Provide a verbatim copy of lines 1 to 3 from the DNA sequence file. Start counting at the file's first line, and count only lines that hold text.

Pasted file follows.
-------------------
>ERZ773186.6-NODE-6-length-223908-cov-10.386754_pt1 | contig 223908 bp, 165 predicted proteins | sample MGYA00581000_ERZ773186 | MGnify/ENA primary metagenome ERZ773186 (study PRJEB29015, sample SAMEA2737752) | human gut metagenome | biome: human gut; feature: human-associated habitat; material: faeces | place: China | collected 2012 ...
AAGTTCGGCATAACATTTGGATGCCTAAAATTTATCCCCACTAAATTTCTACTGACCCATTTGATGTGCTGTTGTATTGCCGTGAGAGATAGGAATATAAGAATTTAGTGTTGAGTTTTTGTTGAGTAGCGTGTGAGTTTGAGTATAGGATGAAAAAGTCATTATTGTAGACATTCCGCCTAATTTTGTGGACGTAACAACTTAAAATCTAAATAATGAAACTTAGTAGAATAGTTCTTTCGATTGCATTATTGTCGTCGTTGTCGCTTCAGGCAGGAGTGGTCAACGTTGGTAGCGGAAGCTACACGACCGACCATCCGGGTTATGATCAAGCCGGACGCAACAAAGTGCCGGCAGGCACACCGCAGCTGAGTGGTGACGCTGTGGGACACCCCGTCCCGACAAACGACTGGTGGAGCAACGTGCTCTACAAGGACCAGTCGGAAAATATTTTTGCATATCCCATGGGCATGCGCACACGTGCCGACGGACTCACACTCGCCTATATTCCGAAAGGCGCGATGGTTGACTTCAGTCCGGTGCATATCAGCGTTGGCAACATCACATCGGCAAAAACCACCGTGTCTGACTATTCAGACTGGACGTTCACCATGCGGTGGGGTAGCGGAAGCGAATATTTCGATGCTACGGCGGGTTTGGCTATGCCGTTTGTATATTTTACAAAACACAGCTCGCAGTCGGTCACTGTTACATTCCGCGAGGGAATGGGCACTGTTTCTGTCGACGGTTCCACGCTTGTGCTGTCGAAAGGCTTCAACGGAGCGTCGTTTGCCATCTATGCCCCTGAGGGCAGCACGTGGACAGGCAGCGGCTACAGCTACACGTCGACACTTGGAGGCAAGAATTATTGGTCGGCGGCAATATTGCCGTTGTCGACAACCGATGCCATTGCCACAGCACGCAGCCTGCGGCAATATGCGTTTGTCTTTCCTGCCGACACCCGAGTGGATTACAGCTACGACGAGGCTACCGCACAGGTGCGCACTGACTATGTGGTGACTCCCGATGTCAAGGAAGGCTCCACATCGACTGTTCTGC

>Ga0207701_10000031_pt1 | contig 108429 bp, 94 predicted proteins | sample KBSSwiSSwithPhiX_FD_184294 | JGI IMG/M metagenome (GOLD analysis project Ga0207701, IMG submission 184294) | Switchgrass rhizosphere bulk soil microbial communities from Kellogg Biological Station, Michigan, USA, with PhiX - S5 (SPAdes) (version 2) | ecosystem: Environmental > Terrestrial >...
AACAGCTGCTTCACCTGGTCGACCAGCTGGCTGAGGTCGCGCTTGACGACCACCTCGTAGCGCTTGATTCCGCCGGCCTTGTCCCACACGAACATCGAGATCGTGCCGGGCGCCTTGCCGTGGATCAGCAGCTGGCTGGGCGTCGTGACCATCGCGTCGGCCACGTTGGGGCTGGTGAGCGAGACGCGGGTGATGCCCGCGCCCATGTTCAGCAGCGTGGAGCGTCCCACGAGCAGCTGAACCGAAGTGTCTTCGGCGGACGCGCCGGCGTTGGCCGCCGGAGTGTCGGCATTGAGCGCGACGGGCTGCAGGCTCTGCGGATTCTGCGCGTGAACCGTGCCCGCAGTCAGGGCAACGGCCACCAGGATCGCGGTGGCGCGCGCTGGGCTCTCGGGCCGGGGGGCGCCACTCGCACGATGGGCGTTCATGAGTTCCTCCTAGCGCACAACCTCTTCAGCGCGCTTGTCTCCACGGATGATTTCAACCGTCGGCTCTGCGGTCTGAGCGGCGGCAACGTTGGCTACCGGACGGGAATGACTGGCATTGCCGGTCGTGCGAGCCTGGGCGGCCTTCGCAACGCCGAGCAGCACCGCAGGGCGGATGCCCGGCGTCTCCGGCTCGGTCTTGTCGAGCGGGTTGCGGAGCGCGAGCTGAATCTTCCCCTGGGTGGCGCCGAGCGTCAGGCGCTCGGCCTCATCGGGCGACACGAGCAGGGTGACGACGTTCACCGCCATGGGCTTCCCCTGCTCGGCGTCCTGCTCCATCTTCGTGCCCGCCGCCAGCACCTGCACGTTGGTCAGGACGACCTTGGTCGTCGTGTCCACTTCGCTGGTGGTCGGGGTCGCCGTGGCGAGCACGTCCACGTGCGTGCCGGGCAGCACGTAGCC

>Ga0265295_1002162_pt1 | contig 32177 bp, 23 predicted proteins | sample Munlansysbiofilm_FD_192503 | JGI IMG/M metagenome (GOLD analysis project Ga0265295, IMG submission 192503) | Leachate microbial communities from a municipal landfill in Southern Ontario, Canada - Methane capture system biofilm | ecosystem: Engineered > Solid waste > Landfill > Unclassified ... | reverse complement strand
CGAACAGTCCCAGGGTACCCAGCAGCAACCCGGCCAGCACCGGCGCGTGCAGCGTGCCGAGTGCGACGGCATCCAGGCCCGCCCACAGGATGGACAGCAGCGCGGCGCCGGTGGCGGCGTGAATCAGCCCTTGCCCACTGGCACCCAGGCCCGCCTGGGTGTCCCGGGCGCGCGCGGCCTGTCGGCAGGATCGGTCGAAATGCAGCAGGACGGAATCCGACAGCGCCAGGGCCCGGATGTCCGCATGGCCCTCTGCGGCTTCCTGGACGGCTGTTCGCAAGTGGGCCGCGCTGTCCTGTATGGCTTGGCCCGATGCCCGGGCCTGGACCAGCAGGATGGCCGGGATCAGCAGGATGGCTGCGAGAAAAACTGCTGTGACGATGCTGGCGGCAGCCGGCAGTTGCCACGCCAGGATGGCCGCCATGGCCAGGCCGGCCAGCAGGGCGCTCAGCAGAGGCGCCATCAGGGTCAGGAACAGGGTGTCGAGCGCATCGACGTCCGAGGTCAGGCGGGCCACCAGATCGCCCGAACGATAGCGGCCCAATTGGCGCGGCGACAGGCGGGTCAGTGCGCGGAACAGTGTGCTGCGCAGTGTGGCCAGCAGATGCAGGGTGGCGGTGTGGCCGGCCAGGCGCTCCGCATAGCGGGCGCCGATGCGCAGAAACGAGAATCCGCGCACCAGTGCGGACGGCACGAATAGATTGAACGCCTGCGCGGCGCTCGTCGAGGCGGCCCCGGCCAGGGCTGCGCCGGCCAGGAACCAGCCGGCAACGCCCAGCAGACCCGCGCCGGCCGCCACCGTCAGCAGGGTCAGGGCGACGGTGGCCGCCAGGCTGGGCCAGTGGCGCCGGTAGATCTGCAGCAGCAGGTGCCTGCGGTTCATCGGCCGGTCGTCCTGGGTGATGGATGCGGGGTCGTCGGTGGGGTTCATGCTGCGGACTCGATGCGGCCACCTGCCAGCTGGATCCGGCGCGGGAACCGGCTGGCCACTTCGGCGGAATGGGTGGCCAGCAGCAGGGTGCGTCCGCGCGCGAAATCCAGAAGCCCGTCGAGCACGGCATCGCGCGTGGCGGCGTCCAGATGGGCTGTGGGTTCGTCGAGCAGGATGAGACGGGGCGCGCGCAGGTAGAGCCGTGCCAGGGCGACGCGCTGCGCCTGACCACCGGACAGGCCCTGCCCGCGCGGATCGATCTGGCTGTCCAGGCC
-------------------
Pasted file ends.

>ERZ773186.6-NODE-6-length-223908-cov-10.386754_pt1 | contig 223908 bp, 165 predicted proteins | sample MGYA00581000_ERZ773186 | MGnify/ENA primary metagenome ERZ773186 (study PRJEB29015, sample SAMEA2737752) | human gut metagenome | biome: human gut; feature: human-associated habitat; material: faeces | place: China | collected 2012 ...
AAGTTCGGCATAACATTTGGATGCCTAAAATTTATCCCCACTAAATTTCTACTGACCCATTTGATGTGCTGTTGTATTGCCGTGAGAGATAGGAATATAAGAATTTAGTGTTGAGTTTTTGTTGAGTAGCGTGTGAGTTTGAGTATAGGATGAAAAAGTCATTATTGTAGACATTCCGCCTAATTTTGTGGACGTAACAACTTAAAATCTAAATAATGAAACTTAGTAGAATAGTTCTTTCGATTGCATTATTGTCGTCGTTGTCGCTTCAGGCAGGAGTGGTCAACGTTGGTAGCGGAAGCTACACGACCGACCATCCGGGTTATGATCAAGCCGGACGCAACAAAGTGCCGGCAGGCACACCGCAGCTGAGTGGTGACGCTGTGGGACACCCCGTCCCGACAAACGACTGGTGGAGCAACGTGCTCTACAAGGACCAGTCGGAAAATATTTTTGCATATCCCATGGGCATGCGCACACGTGCCGACGGACTCACACTCGCCTATATTCCGAAAGGCGCGATGGTTGACTTCAGTCCGGTGCATATCAGCGTTGGCAACATCACATCGGCAAAAACCACCGTGTCTGACTATTCAGACTGGACGTTCACCATGCGGTGGGGTAGCGGAAGCGAATATTTCGATGCTACGGCGGGTTTGGCTATGCCGTTTGTATATTTTACAAAACACAGCTCGCAGTCGGTCACTGTTACATTCCGCGAGGGAATGGGCACTGTTTCTGTCGACGGTTCCACGCTTGTGCTGTCGAAAGGCTTCAACGGAGCGTCGTTTGCCATCTATGCCCCTGAGGGCAGCACGTGGACAGGCAGCGGCTACAGCTACACGTCGACACTTGGAGGCAAGAATTATTGGTCGGCGGCAATATTGCCGTTGTCGACAACCGATGCCATTGCCACAGCACGCAGCCTGCGGCAATATGCGTTTGTCTTTCCTGCCGACACCCGAGTGGATTACAGCTACGACGAGGCTACCGCACAGGTGCGCACTGACTATGTGGTGACTCCCGATGTCAAGGAAGGCTCCACATCGACTGTTCTGC

>Ga0207701_10000031_pt1 | contig 108429 bp, 94 predicted proteins | sample KBSSwiSSwithPhiX_FD_184294 | JGI IMG/M metagenome (GOLD analysis project Ga0207701, IMG submission 184294) | Switchgrass rhizosphere bulk soil microbial communities from Kellogg Biological Station, Michigan, USA, with PhiX - S5 (SPAdes) (version 2) | ecosystem: Environmental > Terrestrial >...